Why U.S. health care must take steps to cut carbon emissions

. 3 MIN READ
By
Marc Zarefsky , Contributing News Writer

The U.S. health system is responsible for 8.5% of the carbon emissions in the country.

While a bulk of those emissions can be linked to supply-chain production, the substantial impact on the environment cannot be ignored. That is why the National Academy of Medicine created the Action Collaborative on Decarbonizing the U.S. Health Sector, a public-private partnership focused on addressing medicine’s environmental impact and strengthening sustainability efforts.

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“The health community has to be involved,” said Victor Dzau, MD, president of the National Academy of Medicine. “We’re the trusted professionals. We need to tell our patients and the public the message that climate change is really hurting people.”

Dr. Dzau talked about how the effort—dubbed the Climate Collaborative for short—is working to combat the health care community’s impact on climate change and what hospitals and health systems can do to help in a recent episode of “AMA Update.”

When the Climate Collaborative formed in 2021, it was important that a wide variety of industries and roles were represented, said Dr. Dzau, who is a co-chair of the effort. His fellow co-chairs include:

  • Adm. Rachel L. Levine, MD, the assistant secretary for health for the U.S. Department of Health and Human Services.
  • Andrew Witty, the CEO of UnitedHealth Group.
  • George Barrett, the former CEO of Cardinal Health.

“The whole idea of the collaborative is to bring together every single player to the table,” said Dr. Dzau, including “hospitals, health care systems, doctors and nurses, educators … supply chain, the private industry, the pharmaceutical [industry], and then, importantly, the government.”

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The Climate Collaborative is aiming for a 50% reduction in total carbon emissions by 2030 and carbon neutrality by 2050. The AMA reiterated those same goals when it declared climate change a public health crisis last year.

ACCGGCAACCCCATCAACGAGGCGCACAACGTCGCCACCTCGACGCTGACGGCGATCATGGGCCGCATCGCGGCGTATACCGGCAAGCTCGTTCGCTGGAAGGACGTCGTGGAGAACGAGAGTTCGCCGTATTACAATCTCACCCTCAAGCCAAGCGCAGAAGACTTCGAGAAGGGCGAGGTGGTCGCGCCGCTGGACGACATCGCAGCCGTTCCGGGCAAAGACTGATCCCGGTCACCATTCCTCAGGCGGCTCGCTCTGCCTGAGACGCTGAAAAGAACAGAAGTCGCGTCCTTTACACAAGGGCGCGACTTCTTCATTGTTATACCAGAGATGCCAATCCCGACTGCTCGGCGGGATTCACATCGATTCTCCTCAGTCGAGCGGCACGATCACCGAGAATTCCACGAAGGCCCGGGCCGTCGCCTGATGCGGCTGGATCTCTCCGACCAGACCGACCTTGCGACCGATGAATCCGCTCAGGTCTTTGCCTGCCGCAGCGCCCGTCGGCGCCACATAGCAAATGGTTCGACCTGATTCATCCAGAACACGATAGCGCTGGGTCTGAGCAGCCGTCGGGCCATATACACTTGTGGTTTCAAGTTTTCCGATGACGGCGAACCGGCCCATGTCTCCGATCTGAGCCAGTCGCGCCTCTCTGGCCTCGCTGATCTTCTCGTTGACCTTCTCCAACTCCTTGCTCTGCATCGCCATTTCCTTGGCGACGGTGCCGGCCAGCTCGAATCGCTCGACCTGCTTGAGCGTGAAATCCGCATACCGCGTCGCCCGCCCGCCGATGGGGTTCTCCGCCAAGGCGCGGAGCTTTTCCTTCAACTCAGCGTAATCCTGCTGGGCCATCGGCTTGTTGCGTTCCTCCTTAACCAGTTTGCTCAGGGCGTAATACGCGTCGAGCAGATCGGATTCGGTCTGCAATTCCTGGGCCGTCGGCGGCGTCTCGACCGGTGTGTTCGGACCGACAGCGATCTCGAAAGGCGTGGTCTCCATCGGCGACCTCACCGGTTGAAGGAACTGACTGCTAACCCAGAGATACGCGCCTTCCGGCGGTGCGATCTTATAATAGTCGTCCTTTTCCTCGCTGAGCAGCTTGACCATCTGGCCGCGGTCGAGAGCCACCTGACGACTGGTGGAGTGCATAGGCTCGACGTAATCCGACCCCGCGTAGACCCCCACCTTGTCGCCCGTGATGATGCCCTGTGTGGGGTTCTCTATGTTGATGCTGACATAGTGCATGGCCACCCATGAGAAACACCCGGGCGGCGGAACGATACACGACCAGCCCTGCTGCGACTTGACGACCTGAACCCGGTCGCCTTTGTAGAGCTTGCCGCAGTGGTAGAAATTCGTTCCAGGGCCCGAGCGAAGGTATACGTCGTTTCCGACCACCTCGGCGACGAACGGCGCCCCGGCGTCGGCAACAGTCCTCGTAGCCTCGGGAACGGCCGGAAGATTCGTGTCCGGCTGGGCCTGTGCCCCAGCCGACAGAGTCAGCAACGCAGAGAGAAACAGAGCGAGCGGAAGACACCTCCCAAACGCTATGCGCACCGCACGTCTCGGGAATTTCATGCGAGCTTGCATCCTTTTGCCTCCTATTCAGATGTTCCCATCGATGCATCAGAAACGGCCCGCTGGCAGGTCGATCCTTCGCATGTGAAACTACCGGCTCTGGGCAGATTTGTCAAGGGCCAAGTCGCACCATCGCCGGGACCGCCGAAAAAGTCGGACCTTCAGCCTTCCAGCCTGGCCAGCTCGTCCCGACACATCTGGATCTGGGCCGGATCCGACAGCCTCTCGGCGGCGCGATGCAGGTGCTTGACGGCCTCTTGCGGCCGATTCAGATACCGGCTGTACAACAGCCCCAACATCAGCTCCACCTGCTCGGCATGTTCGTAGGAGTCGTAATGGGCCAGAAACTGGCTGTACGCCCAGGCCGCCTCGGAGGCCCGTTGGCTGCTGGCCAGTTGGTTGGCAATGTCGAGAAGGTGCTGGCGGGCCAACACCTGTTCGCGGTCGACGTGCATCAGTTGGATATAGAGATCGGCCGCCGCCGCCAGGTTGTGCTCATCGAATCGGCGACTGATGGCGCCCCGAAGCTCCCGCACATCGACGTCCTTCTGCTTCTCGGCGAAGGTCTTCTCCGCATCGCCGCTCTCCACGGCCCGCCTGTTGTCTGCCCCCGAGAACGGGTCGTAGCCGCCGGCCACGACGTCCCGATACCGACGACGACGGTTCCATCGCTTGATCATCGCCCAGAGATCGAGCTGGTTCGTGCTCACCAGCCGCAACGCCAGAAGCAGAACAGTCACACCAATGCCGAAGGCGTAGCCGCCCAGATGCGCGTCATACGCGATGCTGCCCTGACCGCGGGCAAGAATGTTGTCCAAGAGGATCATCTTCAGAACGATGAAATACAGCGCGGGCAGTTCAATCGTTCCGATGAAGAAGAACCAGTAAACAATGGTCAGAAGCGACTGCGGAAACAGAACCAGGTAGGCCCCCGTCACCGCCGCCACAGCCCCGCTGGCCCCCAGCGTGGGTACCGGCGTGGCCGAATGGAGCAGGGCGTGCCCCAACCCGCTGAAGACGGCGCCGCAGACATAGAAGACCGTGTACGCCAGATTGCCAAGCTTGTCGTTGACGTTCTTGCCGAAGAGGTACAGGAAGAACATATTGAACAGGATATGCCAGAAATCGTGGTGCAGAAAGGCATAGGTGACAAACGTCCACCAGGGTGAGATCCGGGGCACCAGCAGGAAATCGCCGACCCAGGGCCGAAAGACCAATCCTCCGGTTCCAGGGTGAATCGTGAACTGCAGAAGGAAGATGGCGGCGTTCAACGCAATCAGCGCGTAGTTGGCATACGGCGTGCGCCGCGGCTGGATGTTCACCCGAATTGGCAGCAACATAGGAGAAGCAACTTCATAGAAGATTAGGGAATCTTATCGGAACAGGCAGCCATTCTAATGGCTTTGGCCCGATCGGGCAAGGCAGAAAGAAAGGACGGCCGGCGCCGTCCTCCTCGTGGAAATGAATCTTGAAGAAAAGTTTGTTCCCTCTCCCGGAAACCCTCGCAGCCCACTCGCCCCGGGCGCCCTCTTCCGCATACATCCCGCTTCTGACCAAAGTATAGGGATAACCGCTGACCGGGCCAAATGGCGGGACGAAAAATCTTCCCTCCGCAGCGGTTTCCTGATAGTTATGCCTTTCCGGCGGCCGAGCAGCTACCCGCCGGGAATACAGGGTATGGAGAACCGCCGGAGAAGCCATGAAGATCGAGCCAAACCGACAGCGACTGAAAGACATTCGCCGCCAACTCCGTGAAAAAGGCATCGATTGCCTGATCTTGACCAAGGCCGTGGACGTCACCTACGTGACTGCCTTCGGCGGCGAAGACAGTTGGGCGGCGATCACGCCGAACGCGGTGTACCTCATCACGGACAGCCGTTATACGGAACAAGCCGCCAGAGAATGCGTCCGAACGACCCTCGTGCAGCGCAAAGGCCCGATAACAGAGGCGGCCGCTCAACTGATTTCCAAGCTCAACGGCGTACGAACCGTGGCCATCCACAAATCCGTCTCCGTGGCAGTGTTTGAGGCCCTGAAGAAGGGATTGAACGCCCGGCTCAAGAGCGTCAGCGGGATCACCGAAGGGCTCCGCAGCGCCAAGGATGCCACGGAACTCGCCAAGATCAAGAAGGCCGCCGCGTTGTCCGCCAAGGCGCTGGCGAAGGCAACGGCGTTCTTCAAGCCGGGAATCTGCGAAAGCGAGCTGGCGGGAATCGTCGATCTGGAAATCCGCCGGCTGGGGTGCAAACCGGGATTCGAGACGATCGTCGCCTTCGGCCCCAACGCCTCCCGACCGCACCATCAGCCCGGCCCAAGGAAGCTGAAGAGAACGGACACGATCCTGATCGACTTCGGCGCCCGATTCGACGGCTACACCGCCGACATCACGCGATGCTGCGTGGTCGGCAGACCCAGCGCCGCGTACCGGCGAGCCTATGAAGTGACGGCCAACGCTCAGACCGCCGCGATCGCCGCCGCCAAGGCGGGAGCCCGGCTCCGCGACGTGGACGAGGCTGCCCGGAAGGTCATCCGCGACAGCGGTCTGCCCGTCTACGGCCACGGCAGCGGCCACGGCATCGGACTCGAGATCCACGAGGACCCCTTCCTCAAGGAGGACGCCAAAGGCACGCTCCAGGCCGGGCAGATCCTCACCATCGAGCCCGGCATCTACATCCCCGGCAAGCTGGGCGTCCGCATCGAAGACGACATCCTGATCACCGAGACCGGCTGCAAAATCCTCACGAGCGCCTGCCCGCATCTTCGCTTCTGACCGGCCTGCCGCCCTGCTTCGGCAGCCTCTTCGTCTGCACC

To identify how to best meet those goals, the Climate Collaborative established four working groups to focus on specific actions related to care delivery, education, supply chain and policy.

“The whole idea is to create policies and incentives to help get things done,” Dr. Dzau said. “That’s what the collaborative does. It works with the government, works with others to say: Here are the different things that you can do to decarbonize, and here are the opportunities to get tax credits and to get funding for it.”

The Climate Collaborative website offers a list of key actions organizations can take to reduce greenhouse gas emissions, as well as a guide on carbon accounting. Learn more about the decarbonization steps recommended in AMA policy adopted last year.

Dr. Dzau said the Climate Collaborative hopes to expand the reach of its work across the country in early 2024 to help inspire more health care organizations to step forward and help combat climate change.

“The next big thing is to start a national movement,” Dr. Dzau said, “a movement by which anybody who can join can join to start learning about this, start working toward it, and eventually, they can scale to a level where they can really make a difference.”

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